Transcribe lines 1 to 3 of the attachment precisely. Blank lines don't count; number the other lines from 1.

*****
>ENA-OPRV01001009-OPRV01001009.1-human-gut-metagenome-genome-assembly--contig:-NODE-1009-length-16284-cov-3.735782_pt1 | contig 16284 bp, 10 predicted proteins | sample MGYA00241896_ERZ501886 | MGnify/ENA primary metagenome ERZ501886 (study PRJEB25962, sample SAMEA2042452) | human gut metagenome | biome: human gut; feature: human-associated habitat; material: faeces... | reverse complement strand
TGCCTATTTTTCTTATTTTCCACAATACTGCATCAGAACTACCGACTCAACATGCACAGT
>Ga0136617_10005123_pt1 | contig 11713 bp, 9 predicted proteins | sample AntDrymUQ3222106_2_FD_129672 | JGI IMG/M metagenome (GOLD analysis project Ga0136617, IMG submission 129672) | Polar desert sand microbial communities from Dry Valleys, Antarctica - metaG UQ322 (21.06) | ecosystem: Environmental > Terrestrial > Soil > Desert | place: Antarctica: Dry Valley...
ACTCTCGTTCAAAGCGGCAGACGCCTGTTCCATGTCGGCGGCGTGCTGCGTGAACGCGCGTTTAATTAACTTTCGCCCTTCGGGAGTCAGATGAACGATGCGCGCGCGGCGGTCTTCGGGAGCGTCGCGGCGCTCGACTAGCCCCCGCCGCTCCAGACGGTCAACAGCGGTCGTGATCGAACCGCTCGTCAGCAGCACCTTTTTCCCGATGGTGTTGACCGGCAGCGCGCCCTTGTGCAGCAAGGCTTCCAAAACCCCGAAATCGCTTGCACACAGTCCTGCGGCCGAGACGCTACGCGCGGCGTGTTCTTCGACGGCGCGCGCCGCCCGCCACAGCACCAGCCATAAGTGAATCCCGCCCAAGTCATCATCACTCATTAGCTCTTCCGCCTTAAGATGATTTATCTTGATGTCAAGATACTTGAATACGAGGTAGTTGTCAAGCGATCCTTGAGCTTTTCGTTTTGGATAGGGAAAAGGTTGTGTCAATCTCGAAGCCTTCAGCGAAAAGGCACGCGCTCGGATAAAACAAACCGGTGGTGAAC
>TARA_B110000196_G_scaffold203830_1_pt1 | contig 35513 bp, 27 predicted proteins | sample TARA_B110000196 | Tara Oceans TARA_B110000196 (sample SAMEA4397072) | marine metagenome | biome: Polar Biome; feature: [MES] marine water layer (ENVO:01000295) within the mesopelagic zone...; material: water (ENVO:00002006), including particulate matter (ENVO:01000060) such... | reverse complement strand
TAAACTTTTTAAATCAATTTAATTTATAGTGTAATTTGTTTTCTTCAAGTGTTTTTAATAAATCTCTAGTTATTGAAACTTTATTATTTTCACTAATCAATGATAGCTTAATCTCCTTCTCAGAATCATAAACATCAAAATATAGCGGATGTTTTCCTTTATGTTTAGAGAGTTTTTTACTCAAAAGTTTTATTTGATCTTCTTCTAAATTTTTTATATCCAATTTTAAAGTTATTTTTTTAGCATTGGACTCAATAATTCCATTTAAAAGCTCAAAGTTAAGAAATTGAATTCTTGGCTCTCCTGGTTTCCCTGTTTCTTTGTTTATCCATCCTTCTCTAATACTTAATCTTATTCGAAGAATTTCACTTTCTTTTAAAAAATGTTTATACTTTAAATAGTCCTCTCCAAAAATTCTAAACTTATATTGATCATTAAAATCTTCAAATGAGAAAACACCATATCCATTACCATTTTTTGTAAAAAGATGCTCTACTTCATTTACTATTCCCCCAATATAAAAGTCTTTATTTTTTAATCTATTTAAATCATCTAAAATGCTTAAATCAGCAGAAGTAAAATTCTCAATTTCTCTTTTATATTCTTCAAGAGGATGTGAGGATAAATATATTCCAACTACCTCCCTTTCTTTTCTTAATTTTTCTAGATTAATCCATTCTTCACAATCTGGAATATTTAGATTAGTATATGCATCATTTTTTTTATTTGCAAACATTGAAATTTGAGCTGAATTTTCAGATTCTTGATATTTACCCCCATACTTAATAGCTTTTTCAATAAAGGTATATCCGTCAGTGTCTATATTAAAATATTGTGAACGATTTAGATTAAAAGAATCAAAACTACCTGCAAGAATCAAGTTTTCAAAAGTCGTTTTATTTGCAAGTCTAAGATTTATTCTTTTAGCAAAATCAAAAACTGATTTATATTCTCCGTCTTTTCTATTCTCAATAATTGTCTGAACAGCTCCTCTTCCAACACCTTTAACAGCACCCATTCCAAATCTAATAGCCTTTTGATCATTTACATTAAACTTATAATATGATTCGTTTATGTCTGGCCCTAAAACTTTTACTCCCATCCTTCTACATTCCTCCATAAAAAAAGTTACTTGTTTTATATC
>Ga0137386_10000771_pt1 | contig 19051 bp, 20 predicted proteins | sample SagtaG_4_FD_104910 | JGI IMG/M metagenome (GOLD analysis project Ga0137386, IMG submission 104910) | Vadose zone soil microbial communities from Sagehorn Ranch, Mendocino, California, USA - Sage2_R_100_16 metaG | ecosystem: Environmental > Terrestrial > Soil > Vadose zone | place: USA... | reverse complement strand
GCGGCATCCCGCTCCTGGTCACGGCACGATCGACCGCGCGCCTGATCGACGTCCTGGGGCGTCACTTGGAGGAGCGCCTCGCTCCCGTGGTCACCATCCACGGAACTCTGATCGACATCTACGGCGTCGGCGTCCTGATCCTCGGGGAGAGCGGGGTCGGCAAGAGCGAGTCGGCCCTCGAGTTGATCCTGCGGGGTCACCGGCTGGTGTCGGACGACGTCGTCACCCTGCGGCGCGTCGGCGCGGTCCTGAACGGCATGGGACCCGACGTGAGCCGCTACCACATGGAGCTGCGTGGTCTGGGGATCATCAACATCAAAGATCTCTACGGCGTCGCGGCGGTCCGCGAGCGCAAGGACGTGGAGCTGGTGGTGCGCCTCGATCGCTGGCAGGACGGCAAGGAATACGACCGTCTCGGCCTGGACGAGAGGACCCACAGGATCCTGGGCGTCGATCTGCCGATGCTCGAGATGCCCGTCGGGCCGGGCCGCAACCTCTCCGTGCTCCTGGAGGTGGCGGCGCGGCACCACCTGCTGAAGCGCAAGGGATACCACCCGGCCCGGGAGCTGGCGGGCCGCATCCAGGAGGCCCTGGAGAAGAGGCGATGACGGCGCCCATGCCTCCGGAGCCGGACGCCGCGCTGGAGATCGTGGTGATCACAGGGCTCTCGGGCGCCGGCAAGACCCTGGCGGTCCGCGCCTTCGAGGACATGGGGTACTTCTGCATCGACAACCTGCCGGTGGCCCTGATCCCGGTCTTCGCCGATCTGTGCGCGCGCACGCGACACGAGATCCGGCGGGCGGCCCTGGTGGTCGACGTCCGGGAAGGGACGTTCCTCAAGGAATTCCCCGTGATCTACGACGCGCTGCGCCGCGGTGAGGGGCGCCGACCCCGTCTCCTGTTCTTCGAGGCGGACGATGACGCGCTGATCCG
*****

>ENA-OPRV01001009-OPRV01001009.1-human-gut-metagenome-genome-assembly--contig:-NODE-1009-length-16284-cov-3.735782_pt1 | contig 16284 bp, 10 predicted proteins | sample MGYA00241896_ERZ501886 | MGnify/ENA primary metagenome ERZ501886 (study PRJEB25962, sample SAMEA2042452) | human gut metagenome | biome: human gut; feature: human-associated habitat; material: faeces... | reverse complement strand
TGCCTATTTTTCTTATTTTCCACAATACTGCATCAGAACTACCGACTCAACATGCACAGT
>Ga0136617_10005123_pt1 | contig 11713 bp, 9 predicted proteins | sample AntDrymUQ3222106_2_FD_129672 | JGI IMG/M metagenome (GOLD analysis project Ga0136617, IMG submission 129672) | Polar desert sand microbial communities from Dry Valleys, Antarctica - metaG UQ322 (21.06) | ecosystem: Environmental > Terrestrial > Soil > Desert | place: Antarctica: Dry Valley...